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Daisaku Ikeda Bio


Daisaku Ikeda was born in Tokyo on Jan. 2, 1928, the fifth of eight children, to a family of seaweed farmers. Growing up during World War II, he endured firsthand the profound devastations of war, including the death of his eldest brother who was killed in action in Burma (present-day Myanmar). This experience as a teenager gave birth to a lifelong passion to work for peace and root out the fundamental causes of human conflict.

SGI President Ikeda with his wife, Kaneko. Photo by Seikyo Press.

In 1947, at 19, Daisaku encountered Buddhism through a meeting with Josei Toda, an educator, pacifist and leader of the Soka Gakkai. Mr. Toda had been imprisoned during the war together with his mentor, Tsunesaburo Makiguchi. Both had held firm to their religious convictions in the face of oppression by the military authorities who imposed State Shinto ideology on the population as a means of sanctifying their war of aggression. Mr. Makiguchi died in prison, a martyr to his beliefs.

President Toda’s resolve to stand up to the militarist regime impressed the young Daisaku, who would later write: “The words of a person who had suffered imprisonment for his convictions carried a special weight. I felt intuitively that I could trust him.”

President Toda was engaged in the process of rebuilding the Soka Gakkai, which he had founded together with his mentor and fellow educator, Mr. Makiguchi, and which had been all but destroyed as a result of wartime persecution.

The young Daisaku shared Mr. Toda’s conviction that the philosophy of Nichiren Buddhism, with its focus on the limitless potential of the individual, cultivated through an inner-directed revolution, could help revive society in the devastation of postwar Japan.

Although his association with President Toda lasted only 10 years, President Ikeda describes his mentorship as the defining experience of his life and the source of everything he has done and become.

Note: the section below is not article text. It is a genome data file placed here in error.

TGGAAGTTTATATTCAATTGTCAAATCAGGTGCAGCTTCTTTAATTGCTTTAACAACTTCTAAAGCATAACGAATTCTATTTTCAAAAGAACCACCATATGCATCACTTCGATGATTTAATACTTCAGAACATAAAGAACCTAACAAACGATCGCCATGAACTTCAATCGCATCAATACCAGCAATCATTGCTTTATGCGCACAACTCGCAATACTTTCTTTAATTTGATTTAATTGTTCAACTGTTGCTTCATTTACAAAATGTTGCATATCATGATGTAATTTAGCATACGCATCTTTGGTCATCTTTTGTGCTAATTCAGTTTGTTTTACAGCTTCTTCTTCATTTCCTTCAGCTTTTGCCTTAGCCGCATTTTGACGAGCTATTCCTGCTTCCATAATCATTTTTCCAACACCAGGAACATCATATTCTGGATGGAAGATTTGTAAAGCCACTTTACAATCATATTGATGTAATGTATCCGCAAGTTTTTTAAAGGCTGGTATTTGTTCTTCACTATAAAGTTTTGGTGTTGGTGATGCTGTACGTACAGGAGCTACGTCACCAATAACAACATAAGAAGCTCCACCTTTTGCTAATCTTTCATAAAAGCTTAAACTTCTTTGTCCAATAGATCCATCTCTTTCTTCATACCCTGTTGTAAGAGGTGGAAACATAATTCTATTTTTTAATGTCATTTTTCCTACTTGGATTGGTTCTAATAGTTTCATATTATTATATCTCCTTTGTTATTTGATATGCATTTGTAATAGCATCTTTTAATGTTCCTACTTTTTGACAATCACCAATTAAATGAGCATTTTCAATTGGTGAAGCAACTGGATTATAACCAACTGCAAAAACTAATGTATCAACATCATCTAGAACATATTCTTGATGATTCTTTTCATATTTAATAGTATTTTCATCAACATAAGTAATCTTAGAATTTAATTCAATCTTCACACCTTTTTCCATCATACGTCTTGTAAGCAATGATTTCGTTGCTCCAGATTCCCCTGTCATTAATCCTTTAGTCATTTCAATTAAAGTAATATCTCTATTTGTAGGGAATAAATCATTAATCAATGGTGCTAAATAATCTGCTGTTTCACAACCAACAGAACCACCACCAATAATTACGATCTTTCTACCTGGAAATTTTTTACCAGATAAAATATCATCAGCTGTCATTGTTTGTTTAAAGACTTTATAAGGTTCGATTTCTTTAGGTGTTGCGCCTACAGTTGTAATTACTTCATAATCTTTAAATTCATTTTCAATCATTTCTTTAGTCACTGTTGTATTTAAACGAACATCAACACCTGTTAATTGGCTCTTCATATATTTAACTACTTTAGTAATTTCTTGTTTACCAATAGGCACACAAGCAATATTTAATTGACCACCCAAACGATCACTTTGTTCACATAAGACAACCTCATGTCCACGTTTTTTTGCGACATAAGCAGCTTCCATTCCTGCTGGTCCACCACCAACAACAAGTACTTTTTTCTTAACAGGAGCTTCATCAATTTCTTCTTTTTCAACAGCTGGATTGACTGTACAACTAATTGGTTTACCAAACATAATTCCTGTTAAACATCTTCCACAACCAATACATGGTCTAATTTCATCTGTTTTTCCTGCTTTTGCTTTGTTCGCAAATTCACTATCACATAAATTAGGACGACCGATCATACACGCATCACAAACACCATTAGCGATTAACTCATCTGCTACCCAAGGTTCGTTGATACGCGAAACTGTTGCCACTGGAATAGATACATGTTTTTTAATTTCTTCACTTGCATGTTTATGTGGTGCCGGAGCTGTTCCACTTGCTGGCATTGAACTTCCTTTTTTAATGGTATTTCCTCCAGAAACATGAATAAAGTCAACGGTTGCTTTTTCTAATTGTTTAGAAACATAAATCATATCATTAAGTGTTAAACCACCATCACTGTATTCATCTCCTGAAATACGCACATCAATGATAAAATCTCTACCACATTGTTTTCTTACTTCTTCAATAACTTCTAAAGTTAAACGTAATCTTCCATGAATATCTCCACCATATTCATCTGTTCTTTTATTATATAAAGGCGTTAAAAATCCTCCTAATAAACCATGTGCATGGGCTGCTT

In May 1960, two years after Mr. Toda’s death, Daisaku Ikeda, then 32, succeeded him as president of the Soka Gakkai. In 1975, he became the founding president of the Soka Gakkai International, now a global network linking over 12 million members in 192 countries and territories. President Ikeda writes: “Everything depends on the people. That is why it is vital to forge a growing network that brings people of goodwill and conscience together.” Under his leadership, the movement began an era of innovation and expansion, becoming actively engaged in initiatives promoting peace, culture, human rights, sustainability and education worldwide.

To put into practice the educational philosophy of his predecessors, Mr. Makiguchi and Mr. Toda, he established the Soka (value-creation) schools system, which includes Soka University of America in Aliso Viejo, California. The nondenominational school system is based on an ideal of fostering each student’s unique creative potential and cultivating an ethos of peace, social contribution and global citizenship.

President Ikeda has also founded a number of independent, nonprofit research institutes that promote peace through cross-cultural, interdisciplinary collaboration, including the Ikeda Center for Peace, Learning, and Dialogue and the Toda Peace Institute. The Min-On Concert Association and the Tokyo Fuji Art Museum promote mutual understanding and friendship between different cultures through the arts.

President Ikeda is a strong proponent of dialogue as the foundation of peace. Since the 1970s, he has pursued dialogue with individuals from diverse backgrounds—prominent figures from around the world in the humanities, politics, faith traditions, culture, education and various academic fields—to discover common ground and identify ways of tackling the complex problems facing humanity. Over 80 of these dialogues have been published in book form.

The central tenet of President Ikeda’s thought, grounded in Buddhist humanism, is the fundamental dignity of life, a value he sees as the key to lasting peace and human happiness. In his view, global peace relies ultimately on a self-directed transformation within the life of the individual, rather than on societal or structural reforms alone.

This conviction is expressed most succinctly in the preface of The Human Revolution, his novelization of the Soka Gakkai’s history and ideals in postwar Japan: “A great inner revolution in just a single individual will help achieve a change in the destiny of a nation and, further, will enable a change in the destiny of all humankind.”

President Ikeda is a prolific writer who has published more than 250 translated works, ranging from commentaries on Buddhism to biographical essays, poetry and children’s stories.

On this, his 92nd birthday and with great appreciation, we wish him “Happy Birthday.”

—Adapted from

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